I think the wisdom of the Magi is another miracle in the Christmas season. Their capacity to realize that this tiny child wasn’t what they expected in a king, but really was the king they sought, is a miracle and a lesson for us. We, as people of God, are called always to be listening, watching, and paying attention to the places where God chooses to reveal, chooses to make known, the divine self to us. Our calling is not to tell God where the acceptable places or methods for those revelations are.
It’s entirely possible that you will learn something, realize something, recognize something about God that you didn’t know before in a place like this, in a church. It might be in the music, it might be in the liturgy, it might be in the preaching, but it also might not be on that particular day. You might also learn something of God in a conversation with someone waiting in line at the post office. You might learn something of God in the way the yarn moves while watching someone knit or the way a stand of trees move in the wind. You might learn something of God listening to the birds and watching the way the livestock move together in their pen. God doesn’t always show up in the places or ways we expect.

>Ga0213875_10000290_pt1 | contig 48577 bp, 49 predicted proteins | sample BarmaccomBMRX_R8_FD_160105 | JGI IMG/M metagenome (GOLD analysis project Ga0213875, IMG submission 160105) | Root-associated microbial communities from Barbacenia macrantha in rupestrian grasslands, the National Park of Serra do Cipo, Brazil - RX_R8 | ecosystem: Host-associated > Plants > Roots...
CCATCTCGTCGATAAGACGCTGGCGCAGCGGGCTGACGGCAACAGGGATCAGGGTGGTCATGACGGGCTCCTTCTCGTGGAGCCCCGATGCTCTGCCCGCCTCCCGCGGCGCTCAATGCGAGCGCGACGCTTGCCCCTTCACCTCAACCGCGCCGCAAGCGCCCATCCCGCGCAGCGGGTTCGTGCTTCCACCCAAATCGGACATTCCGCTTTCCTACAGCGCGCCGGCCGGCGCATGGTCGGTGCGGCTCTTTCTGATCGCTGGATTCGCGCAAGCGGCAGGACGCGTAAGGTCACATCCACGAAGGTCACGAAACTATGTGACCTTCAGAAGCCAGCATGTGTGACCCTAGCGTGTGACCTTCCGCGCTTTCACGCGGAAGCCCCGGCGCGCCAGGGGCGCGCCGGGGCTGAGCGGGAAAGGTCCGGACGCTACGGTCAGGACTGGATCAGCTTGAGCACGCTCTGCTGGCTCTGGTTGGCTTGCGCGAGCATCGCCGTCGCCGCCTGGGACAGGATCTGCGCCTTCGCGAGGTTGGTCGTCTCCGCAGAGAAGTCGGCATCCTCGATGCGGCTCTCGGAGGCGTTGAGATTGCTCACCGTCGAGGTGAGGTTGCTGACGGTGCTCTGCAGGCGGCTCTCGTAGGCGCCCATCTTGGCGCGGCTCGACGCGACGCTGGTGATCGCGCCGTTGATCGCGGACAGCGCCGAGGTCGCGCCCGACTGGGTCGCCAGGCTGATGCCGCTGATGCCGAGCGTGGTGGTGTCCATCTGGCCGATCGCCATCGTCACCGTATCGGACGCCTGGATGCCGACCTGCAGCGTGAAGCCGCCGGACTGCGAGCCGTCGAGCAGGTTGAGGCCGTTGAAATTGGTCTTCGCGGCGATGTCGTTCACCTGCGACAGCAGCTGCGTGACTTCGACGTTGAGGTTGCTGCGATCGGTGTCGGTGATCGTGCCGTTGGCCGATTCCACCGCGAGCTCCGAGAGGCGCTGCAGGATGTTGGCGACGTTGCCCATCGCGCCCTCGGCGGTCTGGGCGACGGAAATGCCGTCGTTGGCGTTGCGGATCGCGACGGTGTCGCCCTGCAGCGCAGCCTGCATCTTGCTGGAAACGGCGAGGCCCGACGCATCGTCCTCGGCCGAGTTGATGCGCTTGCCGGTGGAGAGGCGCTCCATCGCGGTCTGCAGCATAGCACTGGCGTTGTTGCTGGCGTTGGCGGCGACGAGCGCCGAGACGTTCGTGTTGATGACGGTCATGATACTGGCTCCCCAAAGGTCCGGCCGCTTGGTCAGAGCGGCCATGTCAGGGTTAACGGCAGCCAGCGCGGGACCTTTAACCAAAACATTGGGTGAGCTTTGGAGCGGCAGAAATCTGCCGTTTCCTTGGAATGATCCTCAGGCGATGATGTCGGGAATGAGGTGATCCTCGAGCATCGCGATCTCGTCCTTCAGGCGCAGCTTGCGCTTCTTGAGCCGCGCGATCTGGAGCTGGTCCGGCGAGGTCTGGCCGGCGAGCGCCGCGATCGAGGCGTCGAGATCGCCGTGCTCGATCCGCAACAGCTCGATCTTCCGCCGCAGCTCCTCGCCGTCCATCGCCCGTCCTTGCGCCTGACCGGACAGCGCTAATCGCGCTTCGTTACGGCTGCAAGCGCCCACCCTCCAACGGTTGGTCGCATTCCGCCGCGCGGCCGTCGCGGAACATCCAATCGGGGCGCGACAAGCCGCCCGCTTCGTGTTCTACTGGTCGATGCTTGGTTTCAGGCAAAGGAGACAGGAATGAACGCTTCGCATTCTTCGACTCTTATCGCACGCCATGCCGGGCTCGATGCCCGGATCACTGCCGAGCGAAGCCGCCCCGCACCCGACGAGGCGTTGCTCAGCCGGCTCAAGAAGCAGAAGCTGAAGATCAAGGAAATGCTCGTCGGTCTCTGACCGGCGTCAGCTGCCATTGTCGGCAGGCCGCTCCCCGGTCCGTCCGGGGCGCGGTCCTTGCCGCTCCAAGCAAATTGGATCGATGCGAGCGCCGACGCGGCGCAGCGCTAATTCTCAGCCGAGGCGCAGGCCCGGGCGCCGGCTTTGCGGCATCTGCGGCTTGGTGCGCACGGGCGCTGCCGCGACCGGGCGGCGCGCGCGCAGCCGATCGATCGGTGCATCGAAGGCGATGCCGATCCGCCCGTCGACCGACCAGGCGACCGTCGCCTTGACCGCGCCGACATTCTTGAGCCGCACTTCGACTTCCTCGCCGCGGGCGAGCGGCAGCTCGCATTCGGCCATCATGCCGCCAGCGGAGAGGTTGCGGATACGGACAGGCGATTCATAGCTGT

We pray on this Epiphany—and all year—that we might be blessed with wisdom like the magi. With eyes to see, ears to hear, and heart’s to know God’s revelations wherever and however God wills them to be found.
This sermon was preached at Holy Trinity Church, Winnipeg.